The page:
Tyagi also took up several leadership responsibilities during her presidency of the Indian Student Association, and has developed multiple projects including the Global Sisters Empowerment program, as well as two others in development, one that helps asylum-seeking and refuge students and another that helps Asian students.

Always a busy entrepreneur,  she started a resin jewelry business with her father, making $3,000 in the first three months. In India, students are taught from a young age about financial literacy, so she was shocked by how unaware Americans are about finances. 

From her perspective it is shocking how Americans graduate high school and enter the workforce and are forced to learn how to manage their financial responsibilities often from trial and error. Students don’t learn that the amount of money they owe in taxes is not told to them and if they pay too little they can get sent to jail. 

Hoping to start more workshops and events relating to financial literacy, she hopes that she can rectify the errors made in many American schools as students should not have to pay for a skill they should have learned a long time ago. 

Tyagi hopes to support cultural organizations to make sure that every group on campus is being represented. She also plans to support other business organizations like Phi Gamma Theta, Delta Sigma Pi, and the Association for Women in Business. 

“All those like programs… have… a lot of potential and the students here but.. my experiences with business students, and I feel like they have a lot of potential and talent. And if we can connect them to better resources and like we can support those organizations financially, we can help them…participate in competitions out of state and do…bigger things and that would also be beneficial for Chico State.” Rishika explains.

Rishika believes just as faculty and student government has a duty to reach out to students, students must reach out to them to make the best experience at Chico possible and is concerned by a lack of willingness of students to do so.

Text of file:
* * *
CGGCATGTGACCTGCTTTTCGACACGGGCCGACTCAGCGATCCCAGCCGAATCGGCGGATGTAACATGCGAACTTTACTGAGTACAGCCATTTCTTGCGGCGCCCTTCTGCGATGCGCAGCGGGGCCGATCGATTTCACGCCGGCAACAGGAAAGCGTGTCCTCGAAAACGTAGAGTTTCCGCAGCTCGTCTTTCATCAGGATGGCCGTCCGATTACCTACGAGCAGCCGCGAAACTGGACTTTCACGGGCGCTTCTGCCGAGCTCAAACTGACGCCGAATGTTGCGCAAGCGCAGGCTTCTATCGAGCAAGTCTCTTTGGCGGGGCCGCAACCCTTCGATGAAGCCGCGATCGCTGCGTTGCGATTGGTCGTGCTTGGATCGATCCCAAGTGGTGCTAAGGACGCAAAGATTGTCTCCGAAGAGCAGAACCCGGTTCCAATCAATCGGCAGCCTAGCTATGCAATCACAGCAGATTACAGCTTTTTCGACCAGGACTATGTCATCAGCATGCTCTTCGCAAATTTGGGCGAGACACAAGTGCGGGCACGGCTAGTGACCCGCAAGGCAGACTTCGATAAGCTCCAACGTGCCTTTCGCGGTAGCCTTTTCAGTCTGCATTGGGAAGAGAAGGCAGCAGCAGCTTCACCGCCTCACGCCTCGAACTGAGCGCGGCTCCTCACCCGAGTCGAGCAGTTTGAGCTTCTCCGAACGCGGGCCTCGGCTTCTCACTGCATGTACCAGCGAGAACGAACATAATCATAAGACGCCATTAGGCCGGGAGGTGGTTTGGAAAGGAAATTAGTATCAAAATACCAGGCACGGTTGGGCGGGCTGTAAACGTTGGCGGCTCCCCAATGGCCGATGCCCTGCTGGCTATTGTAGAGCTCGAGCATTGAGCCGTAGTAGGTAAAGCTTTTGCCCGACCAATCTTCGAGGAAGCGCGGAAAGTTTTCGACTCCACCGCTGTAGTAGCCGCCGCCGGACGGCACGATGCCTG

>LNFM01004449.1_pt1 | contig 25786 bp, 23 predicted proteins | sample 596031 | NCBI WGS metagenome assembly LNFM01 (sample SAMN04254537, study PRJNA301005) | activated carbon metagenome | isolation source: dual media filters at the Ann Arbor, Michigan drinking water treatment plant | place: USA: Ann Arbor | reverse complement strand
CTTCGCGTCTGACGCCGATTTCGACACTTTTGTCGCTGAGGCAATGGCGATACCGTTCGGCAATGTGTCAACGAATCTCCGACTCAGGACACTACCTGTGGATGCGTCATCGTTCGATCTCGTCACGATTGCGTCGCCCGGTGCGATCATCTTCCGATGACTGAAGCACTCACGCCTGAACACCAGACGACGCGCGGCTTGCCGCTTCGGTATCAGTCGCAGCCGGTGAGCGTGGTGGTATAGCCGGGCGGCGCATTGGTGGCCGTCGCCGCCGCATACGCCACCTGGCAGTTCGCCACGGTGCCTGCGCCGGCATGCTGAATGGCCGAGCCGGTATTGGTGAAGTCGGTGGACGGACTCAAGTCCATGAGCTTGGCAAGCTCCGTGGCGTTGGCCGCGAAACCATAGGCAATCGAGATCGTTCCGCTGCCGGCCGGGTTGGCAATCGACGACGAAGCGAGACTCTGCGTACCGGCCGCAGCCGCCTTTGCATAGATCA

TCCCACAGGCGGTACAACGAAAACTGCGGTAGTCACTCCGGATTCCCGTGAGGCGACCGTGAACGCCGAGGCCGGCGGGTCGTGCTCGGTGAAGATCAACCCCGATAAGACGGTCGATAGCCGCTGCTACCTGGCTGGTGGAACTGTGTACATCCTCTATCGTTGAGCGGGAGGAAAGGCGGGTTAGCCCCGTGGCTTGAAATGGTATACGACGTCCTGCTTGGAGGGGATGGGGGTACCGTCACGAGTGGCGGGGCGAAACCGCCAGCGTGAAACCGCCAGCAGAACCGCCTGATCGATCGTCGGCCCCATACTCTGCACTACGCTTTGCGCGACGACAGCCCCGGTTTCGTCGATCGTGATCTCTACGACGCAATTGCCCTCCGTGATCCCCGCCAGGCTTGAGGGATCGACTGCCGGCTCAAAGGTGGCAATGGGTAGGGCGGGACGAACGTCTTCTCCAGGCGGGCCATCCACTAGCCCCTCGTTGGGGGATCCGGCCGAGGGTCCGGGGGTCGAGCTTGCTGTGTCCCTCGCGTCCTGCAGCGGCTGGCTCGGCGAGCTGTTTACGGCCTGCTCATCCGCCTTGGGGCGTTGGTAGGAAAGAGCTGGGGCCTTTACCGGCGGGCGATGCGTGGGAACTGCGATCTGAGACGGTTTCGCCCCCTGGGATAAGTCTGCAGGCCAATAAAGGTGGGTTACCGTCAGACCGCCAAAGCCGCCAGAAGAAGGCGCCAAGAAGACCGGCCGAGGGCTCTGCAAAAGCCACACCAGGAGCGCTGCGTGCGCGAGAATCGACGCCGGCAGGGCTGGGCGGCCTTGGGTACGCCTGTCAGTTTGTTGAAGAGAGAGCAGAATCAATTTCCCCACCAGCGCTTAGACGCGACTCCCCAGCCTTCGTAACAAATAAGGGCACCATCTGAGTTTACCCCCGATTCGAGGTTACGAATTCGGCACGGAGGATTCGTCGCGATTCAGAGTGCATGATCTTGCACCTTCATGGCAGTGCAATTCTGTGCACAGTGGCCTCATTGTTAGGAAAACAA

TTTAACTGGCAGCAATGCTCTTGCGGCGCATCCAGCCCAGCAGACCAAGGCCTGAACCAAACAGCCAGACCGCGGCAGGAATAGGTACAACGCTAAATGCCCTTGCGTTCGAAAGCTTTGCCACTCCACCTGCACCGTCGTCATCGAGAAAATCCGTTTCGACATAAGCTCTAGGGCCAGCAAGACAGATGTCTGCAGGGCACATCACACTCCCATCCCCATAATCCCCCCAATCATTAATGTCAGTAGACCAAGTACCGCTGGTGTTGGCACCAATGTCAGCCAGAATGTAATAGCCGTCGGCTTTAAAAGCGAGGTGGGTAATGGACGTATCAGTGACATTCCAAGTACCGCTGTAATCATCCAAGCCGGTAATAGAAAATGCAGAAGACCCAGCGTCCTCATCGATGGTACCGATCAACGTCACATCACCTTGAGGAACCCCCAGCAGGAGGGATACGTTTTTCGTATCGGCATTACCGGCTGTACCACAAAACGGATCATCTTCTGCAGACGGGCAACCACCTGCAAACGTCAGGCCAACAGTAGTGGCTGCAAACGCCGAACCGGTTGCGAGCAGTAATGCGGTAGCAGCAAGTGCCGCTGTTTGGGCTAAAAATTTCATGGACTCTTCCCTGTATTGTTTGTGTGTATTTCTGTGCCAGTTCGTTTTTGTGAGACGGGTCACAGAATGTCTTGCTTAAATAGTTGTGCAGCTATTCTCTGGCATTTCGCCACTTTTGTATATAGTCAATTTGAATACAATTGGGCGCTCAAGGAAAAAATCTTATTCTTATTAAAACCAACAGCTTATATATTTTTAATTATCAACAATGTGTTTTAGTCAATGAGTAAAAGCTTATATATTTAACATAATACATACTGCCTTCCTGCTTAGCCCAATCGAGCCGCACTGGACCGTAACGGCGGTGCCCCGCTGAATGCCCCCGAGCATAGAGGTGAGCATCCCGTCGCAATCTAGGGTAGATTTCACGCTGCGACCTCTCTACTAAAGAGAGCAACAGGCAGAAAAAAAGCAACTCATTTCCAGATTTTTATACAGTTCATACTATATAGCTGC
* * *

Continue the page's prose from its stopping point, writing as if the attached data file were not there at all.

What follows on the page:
“They’re not responsive and that really .… breaks my heart because I know what Chico State gave to me, what it .… means to me, and I really wish that every student who enrolls at Chico State is able to do the same. Like utilize all the amazing resources on campus,” Tyagi said.

Tyagi has many visions that her unique perspective as a businesswoman, international student, and leader bring to the surface. But most importantly she hopes to repay the school for their quality education, services, and the confidence of its faculty in her success.

For more information on Tyagi and her campaign, go to her Instagram page or go here.

To learn more about the vice president of business and finance duties, go here.

Voting for the 2024 AS general elections will open on April 4 at 8 a.m. and will close on April 5 at 8 a.m.

A link will be sent out to all Chico State students via school emails when voting opens.

Lukas Mann and Ari Sorokin can be reached at [email protected].

Correction: the article previously stated this: “… worked with the Global Sisters Empowerment program which seeks to assist asylum seekers from Asia,” but has been changed to reflect that the Global Sisters Empowerment program does not seek to help asylum seekers from Asia. 

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About the Contributors
Lukas Mann, Reporter
Lukas Mann is a journalism major with a minor in broadcasting. He is currently enrolled in his third-year at Chico State. Lukas has had a keen interest in sports for the majority of his life and is looking forward to integrating that passion into his work and effort for The Orion. After graduation, he hopes to be a writer for any professional sports teams having to do with the big four sports.
Ari Sorokin, Reporter
Dogs are Ari Sorokin's first true love and caring for them is his pride and joy. He loves keeping an active and creative lifestyle through his passion of drawing, writing and yoga. Sorokin is also a bit crazy about Indian culture.